What occasion had you to praise me? Praise is often hurtful for those on whom it is bestowed: a secret vanity springs up in the heart, blinds us, and conceals from us the wounds that are half healed. A seducer flatters us, and at the same time destroys us. A sincere friend disguises nothing from us, and far from passing a light hand over the wound, makes us feel it the more intensely by applying remedies. Why do you not deal after this manner with me? Will you be esteemed a base, dangerous flatterer? or if you chance to see anything commendable in me, have you no fear that vanity, which is so natural to all women, should quite efface it? But let us not judge of virtue by outward appearances, for then the reprobate as well as the elect may lay claim to it. An artful impostor may by his address gain
She more admiration than is given to the zeal of a
craves his saint.
The heart of man is a labyrinth whose windings are very difficult to discover. The praises you give me are the more dangerous because I love the person who bestows them. The more I desire to please you the readier am I to believe the merit you attribute to me. Ah! think rather how to nerve my weakness by wholesome remonstrances ! Be rather fearful than confident of my salvation; say our virtue is founded upon weakness, and that they only will be crowned who have fought with the greatest difficulties. But I seek not the crown which is the reward of victory -I am content if I can avoid danger. It is easier to keep out of the way than to win a battle. There are several degrees in glory, and I am not ambitious of the highest; I leave them to those of greater courage who have often been victorious. I seek not to conquer for fear I should be overcome; happiness enough for me to escape shipwreck and at last reach port. Heaven commands me to renounce my fatal passion for you, but oh! my heart will never be able to consent to it. Adieu.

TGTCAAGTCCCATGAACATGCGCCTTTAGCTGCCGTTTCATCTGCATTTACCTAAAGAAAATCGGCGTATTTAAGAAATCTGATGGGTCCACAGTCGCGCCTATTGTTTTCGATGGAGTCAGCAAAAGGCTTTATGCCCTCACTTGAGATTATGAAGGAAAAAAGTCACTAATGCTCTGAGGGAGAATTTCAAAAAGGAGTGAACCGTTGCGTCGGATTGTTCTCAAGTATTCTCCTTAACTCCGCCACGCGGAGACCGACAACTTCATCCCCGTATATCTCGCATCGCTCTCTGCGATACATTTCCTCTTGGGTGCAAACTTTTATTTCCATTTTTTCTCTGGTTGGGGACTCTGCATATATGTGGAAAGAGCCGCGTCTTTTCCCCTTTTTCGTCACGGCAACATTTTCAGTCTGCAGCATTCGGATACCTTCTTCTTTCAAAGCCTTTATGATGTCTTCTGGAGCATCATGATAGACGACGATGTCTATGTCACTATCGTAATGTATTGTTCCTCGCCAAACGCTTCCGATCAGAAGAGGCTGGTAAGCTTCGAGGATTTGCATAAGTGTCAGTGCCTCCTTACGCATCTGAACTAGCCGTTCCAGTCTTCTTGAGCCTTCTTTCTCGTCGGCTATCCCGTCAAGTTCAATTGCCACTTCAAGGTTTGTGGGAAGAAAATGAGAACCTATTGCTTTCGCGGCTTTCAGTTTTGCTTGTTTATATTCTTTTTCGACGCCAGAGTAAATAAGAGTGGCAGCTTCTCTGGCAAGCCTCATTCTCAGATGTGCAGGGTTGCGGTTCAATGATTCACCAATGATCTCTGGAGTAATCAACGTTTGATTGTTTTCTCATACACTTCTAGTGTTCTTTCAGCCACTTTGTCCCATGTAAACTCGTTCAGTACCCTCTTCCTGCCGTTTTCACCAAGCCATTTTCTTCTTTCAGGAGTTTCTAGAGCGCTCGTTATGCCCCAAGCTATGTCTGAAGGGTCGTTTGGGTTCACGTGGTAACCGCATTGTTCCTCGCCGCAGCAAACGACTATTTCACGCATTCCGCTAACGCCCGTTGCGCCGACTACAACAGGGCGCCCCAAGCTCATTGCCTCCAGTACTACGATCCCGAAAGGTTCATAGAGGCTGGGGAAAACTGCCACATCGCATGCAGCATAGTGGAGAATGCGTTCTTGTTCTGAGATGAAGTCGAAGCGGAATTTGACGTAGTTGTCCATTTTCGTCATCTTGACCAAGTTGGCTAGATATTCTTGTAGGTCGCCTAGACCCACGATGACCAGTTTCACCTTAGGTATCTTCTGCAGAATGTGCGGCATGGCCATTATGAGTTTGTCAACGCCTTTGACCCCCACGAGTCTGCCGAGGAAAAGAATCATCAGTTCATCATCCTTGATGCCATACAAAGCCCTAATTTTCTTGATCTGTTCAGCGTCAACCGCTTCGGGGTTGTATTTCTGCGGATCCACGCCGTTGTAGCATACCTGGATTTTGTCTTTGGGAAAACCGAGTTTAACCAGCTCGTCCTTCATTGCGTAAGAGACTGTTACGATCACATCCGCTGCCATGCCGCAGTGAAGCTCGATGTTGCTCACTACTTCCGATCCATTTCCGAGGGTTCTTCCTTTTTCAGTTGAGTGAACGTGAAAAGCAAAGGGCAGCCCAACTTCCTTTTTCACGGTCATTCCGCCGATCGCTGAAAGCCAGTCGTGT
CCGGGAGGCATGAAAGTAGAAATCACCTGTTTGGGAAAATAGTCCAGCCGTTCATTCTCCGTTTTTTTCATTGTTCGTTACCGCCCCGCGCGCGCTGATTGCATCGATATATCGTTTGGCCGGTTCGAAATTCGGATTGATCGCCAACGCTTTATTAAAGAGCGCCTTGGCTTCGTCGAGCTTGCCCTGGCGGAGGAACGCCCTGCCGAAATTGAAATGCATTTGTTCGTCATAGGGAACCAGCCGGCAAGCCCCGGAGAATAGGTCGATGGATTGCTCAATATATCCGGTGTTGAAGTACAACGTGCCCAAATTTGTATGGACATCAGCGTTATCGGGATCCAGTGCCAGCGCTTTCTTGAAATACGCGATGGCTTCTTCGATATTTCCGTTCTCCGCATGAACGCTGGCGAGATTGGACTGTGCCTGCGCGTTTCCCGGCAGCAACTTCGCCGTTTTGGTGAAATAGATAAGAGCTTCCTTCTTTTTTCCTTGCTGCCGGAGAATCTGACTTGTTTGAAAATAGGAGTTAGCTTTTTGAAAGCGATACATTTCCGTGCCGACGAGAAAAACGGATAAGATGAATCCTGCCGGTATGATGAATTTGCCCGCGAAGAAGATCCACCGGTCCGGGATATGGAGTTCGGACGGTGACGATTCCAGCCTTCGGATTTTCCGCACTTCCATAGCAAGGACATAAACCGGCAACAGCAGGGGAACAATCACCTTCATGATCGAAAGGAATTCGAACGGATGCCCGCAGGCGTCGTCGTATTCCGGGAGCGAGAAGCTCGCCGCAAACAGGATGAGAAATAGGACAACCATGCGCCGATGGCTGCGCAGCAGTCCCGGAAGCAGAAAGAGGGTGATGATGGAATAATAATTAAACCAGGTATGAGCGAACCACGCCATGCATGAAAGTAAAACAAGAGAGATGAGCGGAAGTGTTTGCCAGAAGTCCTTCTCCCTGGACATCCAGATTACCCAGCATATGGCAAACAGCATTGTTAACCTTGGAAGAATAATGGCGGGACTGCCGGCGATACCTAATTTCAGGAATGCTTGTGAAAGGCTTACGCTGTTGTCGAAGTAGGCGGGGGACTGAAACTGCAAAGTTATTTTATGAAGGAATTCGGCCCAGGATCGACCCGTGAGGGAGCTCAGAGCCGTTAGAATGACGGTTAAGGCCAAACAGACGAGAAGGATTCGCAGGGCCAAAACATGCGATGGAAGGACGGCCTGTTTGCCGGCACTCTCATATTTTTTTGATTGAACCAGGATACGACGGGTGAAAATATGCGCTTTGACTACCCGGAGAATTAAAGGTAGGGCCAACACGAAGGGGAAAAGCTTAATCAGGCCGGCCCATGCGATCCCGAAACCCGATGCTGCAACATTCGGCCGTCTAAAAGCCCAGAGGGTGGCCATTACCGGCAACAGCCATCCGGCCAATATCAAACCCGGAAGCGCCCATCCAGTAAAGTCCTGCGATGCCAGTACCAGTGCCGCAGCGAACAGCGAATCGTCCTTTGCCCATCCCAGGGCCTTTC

Heloise to Abelard
DEAR ABELARD,-You expect, perhaps, that I The should accuse you of negligence. You have not answered my last letter, and, thanks to Heaven, Heloise in the condition I am now in it is a relief to
me that you show so much insensibility for the